Characterization of Mitotic Phenotypes Associated with a MYC Synthetic Lethal Compound
Author(s): Qiong Shi, Chenglu Yang, Julia Kalashova, Hongmei Li, Yan Long, Ting Zhang, Xumei Liu, Hong Liu, Thaddeus D. Allen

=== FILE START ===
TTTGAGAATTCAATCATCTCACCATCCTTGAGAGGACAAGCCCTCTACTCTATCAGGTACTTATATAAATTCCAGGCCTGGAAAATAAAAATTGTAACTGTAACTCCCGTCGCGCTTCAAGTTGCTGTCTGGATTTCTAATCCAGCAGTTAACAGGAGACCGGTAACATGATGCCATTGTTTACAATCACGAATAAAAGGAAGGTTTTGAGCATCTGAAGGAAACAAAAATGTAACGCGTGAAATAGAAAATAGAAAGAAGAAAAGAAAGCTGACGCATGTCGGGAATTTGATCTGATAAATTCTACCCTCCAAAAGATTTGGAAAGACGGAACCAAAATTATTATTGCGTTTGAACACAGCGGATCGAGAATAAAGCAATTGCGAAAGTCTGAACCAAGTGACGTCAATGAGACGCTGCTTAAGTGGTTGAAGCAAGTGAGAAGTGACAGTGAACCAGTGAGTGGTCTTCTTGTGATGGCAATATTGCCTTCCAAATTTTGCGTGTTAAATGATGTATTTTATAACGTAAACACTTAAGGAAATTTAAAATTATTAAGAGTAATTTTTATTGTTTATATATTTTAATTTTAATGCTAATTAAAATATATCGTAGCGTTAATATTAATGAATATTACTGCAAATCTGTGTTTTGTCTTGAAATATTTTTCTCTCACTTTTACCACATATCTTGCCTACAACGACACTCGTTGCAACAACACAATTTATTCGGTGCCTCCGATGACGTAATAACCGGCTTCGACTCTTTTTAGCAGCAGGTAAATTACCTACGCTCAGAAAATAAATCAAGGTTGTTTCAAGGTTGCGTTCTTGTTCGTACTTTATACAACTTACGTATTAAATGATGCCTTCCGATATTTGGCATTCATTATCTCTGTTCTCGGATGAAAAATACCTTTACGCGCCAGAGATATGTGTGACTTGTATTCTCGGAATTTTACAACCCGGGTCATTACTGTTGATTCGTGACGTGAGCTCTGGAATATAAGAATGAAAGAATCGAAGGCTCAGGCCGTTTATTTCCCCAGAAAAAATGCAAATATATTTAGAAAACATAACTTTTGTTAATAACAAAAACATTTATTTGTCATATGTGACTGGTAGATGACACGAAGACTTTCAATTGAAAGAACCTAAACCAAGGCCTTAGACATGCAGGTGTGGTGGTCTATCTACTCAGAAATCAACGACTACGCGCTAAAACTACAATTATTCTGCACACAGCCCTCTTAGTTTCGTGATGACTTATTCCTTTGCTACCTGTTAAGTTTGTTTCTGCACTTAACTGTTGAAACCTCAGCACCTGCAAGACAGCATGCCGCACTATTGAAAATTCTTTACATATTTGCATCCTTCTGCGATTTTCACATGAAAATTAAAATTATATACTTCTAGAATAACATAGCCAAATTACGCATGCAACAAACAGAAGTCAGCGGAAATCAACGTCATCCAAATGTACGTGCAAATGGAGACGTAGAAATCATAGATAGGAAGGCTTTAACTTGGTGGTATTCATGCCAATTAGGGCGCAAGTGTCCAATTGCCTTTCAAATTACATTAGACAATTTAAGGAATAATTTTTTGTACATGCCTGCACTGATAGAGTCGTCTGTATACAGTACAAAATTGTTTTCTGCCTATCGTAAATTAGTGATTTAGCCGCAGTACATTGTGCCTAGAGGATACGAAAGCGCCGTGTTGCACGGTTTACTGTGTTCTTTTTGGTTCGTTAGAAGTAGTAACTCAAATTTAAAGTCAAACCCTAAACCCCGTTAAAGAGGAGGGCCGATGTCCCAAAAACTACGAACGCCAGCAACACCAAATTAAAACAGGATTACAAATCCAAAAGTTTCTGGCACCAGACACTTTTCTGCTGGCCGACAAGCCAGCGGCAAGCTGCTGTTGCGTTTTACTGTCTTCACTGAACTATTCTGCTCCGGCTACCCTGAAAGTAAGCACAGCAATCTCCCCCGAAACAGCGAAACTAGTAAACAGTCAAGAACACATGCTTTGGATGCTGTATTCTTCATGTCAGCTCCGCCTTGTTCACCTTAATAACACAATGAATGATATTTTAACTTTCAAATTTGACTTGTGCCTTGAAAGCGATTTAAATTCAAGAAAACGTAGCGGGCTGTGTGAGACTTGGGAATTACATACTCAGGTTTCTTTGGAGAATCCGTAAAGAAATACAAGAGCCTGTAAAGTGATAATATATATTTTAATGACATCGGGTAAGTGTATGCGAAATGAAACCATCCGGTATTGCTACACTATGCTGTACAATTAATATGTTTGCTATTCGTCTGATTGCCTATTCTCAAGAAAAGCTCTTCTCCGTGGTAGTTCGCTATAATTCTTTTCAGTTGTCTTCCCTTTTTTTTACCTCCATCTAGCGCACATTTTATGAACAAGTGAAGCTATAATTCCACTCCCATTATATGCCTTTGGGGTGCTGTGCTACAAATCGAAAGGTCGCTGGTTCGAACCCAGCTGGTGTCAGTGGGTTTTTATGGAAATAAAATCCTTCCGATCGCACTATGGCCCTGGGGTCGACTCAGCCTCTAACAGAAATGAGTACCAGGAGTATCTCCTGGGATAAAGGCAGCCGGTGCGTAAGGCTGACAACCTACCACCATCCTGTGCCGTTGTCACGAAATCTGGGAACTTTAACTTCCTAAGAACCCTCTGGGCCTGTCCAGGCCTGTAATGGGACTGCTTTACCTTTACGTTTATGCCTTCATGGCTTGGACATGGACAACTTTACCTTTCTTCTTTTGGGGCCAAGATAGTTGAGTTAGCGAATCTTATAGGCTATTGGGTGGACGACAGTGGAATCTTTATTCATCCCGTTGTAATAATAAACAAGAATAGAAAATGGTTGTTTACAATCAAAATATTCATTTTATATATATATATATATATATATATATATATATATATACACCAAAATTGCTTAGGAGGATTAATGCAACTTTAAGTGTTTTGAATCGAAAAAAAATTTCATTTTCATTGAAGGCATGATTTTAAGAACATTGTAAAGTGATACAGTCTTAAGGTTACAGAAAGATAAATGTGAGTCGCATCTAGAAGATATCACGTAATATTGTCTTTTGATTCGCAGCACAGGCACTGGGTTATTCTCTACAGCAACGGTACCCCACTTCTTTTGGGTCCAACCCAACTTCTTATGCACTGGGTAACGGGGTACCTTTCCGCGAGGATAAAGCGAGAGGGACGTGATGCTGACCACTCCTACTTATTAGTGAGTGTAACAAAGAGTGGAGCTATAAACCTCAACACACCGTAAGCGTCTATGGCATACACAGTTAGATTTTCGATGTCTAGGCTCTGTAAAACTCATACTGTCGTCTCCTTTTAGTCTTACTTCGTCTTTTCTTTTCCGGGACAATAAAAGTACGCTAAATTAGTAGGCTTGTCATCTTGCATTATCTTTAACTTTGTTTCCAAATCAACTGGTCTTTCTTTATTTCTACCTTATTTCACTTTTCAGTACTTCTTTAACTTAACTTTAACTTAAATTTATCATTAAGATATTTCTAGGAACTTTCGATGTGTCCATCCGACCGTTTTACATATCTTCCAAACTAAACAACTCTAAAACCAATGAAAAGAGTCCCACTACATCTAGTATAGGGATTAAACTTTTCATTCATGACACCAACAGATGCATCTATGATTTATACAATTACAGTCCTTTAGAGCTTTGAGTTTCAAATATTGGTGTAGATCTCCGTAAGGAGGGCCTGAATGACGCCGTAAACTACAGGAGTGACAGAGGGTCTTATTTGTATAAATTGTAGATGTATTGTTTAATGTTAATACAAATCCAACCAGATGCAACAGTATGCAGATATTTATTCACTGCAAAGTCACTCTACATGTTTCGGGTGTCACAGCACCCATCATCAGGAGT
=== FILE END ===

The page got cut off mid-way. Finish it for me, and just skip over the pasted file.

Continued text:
Therapeutic targeting of MYC directly has proven difficult, prompting indirect strategies using a synthetic lethal drug. Here, we characterize one such drug dimethylfasudil (diMF), a rho-associated protein kinase (ROCK) inhibitor. But this diMF activity is not linked to the synthetic lethal interaction with MYC. Instead, this compound induced multiple cell cycle-related liabilities. These included the early mitotic arrest of cycling cells followed by mitotic catastrophe and the induction of polyploidy in cells that do manage to pass through mitosis. As early as prometaphase, we noted diminished staining for BUB1 kinase, which binds to kinetochores and regulates the mitotic spindle checkpoint and chromosome congression. Kinetochore proteins, such as Centromere Protein F (CENP-F), failed to localize at kinetochores in early mitosis, confirming a deficit in centromere assembly. This, presumably, contributed to the development of anomalies in chromosome segregation in cells treated with diMF. In anaphase cells, the protein regulator of cytokinesis 1 (PRC1), failed to be recruited to the midzone, leading to a cascade of defects that included failed recruitment of the chromosomal passenger protein complex, the central spindlin complex, and polo-like-kinase 1 (PLK1). These observations correlate well with the cell death induced by diMF, which may serve as a prototype MYC synthetic lethal compound to explore synthetic lethal therapy or as a scaffold upon which to build superior compounds. The phenotypes described here serve as examples of MYC synthetic lethal drug effects that can be used to explore and maximize drug discovery programs.